8) A country in which the terminally ill have the legal right to assisted suicide (providing stringent legal precedents to avoid manipulation).

As for the political services, a government should largely be focused on doing the following:

1)  Protecting our freedoms and rights through the rule of law.

2)  Administering justice.

3)  Providing a military defence for its citizens

4)  Lightly regulating the economy

5)  Providing all the services the public sector currently provides more effectively than the private sector.

What you may notice about the above is that as things currently stand the 8 qualities are the ones best served by our having a free and open choice-driven society, whereas the 5 that follow them are, for now at least, qualities and services that the majority of us are happy to be looked after by the government.

On that note, one also has to consider present perceptions against future perceptions. For example, as I hinted above, there are some services that the state currently performs in the present that markets will be able to perform better in the future. But naturally in some cases the transition will take time, and some libertarians are fine with the notion there is a time and a season for specific optimum changes.

To finish, I should mention that to the perception of many, libertarianism also comes with a stigma of being ethically questionable, as people are quick to accuse capitalism of being about selfish, uncaring pursuits of individualism, driven primarily by the greedy profit motive. This is both unfair and short-sighted. The truth is somewhat opposite: libertarians understand something that makes the left very uncomfortable - that it is the people themselves, rather like in a democracy, that decide how society progresses - it is bottom up, not top down - and this makes control freaks very uncomfortable. The reality is, there is no proletariat revolutionary class within the bowels of the free market capitalism - mere organs controlled by the body of the bourgeoisie - the people are in charge and always were, as Mises was shrewd enough to pint out in the 1940s...

"The real bosses, in the capitalist system of market economy, are the consumers. They, by their buying and by their abstention from buying, decide who should own the capital and run the plants. They determine what should be produced and in what quantity and quality. Their attitudes result either in profit or in loss for the enterpriser. They make poor men rich and rich men poor. They are no easy bosses. They are full of whims and fancies, changeable and unpredictable. They do not care a whit for past merit. As soon as something is offered to them that they like better or that is cheaper, they desert their old purveyors. With them nothing counts more than their own satisfaction. They bother neither about the vested interests of capitalists nor about the fate of the workers who lose their jobs if as consumers they no longer buy what they used to buy."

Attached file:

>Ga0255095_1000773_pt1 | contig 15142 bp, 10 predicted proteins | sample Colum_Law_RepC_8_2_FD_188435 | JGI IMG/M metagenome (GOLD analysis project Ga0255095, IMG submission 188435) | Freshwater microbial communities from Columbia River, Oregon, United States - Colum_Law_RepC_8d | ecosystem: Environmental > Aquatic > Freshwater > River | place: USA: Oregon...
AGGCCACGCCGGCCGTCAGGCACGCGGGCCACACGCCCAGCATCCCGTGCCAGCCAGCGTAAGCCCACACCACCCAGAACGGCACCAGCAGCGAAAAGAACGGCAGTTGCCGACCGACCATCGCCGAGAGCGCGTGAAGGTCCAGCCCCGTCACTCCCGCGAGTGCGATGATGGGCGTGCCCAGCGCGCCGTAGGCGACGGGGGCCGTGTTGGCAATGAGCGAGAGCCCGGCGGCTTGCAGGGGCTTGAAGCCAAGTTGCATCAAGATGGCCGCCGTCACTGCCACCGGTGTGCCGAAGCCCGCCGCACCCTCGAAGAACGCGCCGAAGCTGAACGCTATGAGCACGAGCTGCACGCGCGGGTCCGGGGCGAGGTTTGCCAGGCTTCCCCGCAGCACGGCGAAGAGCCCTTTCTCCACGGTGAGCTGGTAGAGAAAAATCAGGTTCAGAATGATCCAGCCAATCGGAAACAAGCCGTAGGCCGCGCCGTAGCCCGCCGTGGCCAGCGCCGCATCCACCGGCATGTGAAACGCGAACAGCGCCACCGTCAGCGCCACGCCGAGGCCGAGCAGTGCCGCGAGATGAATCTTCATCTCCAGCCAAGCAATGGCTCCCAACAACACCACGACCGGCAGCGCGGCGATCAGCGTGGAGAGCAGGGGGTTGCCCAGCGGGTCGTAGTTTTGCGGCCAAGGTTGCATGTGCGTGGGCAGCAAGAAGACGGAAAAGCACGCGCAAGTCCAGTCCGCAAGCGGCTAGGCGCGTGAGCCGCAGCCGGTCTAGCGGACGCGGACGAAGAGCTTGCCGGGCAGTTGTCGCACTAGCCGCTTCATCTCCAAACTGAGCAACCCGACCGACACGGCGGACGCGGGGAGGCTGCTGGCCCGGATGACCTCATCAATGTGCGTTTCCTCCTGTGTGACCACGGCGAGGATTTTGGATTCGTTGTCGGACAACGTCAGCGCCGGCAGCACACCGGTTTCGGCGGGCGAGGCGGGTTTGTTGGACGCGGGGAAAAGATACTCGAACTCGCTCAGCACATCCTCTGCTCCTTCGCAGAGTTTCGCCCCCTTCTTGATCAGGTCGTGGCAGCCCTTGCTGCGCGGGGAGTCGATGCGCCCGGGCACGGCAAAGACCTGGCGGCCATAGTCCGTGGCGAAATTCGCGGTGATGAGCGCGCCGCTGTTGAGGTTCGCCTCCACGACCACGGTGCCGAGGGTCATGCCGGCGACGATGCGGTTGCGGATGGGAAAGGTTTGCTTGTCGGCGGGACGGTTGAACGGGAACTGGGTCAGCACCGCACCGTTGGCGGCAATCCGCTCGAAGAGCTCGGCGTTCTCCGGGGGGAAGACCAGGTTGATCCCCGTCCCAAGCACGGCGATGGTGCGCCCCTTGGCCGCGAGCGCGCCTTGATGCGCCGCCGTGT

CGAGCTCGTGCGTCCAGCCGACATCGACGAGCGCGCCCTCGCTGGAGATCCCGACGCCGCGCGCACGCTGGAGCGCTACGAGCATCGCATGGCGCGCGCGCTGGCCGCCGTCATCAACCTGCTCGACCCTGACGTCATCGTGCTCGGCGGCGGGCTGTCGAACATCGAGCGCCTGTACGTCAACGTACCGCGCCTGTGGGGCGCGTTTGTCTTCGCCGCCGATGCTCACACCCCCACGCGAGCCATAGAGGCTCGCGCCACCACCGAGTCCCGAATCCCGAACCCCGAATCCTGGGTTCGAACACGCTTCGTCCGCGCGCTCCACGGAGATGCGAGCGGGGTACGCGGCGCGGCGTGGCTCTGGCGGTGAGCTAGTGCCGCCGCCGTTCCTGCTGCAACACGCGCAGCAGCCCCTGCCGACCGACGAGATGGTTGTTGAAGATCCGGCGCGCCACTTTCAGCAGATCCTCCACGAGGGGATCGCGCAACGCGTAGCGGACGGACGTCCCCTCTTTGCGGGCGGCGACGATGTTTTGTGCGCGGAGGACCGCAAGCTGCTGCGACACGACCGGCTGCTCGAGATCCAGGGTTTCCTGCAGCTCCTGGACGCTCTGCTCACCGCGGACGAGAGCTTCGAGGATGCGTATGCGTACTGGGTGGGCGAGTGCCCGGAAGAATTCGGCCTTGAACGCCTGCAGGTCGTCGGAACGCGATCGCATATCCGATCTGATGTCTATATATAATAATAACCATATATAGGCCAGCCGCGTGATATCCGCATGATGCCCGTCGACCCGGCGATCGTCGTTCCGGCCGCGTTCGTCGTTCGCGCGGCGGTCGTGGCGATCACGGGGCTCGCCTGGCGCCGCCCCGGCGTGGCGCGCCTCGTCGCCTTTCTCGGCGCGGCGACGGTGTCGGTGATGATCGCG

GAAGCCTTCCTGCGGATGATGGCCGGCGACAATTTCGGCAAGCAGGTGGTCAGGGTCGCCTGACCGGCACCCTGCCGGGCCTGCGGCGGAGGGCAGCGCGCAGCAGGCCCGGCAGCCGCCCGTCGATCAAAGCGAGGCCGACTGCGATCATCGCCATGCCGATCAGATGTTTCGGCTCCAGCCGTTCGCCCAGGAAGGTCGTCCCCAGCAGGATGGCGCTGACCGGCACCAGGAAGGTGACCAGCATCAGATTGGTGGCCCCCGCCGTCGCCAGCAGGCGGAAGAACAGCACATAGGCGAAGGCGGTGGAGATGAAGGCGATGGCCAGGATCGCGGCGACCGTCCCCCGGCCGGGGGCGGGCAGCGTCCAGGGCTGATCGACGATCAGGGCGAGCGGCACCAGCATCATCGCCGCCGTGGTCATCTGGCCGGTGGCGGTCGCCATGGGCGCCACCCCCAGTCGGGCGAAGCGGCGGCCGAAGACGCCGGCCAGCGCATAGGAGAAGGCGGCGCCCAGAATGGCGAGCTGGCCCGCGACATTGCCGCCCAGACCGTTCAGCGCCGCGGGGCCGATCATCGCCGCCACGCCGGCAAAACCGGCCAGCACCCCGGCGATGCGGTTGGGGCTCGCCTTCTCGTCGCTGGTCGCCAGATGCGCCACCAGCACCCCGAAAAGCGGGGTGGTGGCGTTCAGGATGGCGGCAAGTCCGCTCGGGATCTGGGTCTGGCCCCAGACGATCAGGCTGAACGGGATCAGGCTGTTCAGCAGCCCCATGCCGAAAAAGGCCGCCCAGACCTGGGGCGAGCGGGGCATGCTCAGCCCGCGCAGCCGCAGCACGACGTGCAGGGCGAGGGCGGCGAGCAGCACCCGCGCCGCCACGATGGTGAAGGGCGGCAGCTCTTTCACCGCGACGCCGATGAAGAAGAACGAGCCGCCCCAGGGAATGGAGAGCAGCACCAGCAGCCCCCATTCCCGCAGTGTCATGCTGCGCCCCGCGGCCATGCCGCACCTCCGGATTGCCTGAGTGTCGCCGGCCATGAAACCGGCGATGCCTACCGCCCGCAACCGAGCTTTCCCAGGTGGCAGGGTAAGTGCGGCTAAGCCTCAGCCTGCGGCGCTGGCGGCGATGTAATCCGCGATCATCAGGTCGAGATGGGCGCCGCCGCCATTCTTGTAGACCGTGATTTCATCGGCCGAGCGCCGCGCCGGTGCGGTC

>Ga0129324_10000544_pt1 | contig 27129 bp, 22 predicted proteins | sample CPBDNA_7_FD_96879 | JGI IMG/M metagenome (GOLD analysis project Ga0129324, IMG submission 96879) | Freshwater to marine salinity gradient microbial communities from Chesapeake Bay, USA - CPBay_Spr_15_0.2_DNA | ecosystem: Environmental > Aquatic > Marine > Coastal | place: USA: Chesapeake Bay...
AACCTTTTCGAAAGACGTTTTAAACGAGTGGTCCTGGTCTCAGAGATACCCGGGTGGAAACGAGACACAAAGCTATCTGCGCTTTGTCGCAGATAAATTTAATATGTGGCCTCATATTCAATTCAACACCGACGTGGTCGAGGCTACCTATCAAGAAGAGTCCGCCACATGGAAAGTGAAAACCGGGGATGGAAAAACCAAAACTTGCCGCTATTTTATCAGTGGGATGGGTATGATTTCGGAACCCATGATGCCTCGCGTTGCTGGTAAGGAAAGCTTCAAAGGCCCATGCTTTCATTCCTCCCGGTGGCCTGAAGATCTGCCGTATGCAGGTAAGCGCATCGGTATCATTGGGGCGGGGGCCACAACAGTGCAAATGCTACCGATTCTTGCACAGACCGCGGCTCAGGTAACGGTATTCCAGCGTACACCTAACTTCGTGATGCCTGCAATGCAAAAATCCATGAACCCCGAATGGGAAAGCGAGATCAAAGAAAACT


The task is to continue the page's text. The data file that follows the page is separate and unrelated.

The principles of the libertarianism I've described cannot therefore be immoral or uncaring, because its ethos is built on the championing of progress for everyone, not minority groups, which is what its opponents advocate (often without knowing it). We build our more formal ethics on our reasoning, but initially more so on our intuitions about instances that exemplify wrongdoing according to our conscience. These are the pivots around which ethical codifications revolve.

The free market, as regular readers will know by now, is literally the aggregation of all the world's mutually beneficial transactions. That's what it is in a nutshell. And by mutually beneficial transactions, we mean an act when both parties get a surplus from a transaction - that is, the buyer gets consumer surplus from the purchase, and the seller gets producer surplus from the same transaction.

The free market simply couldn't evolve into the complex multi-faceted nexus of connectivity it is now without the underpinning moral and ethical concomitants. However, given the up and running ethical substrate on which trade and competition can occur (the two biggest drivers of human prosperity), one should only desire government involvement in areas where the market doesn't already engender optimal outcomes - and that is the quintessence of my beliefs, however one chooses to label it.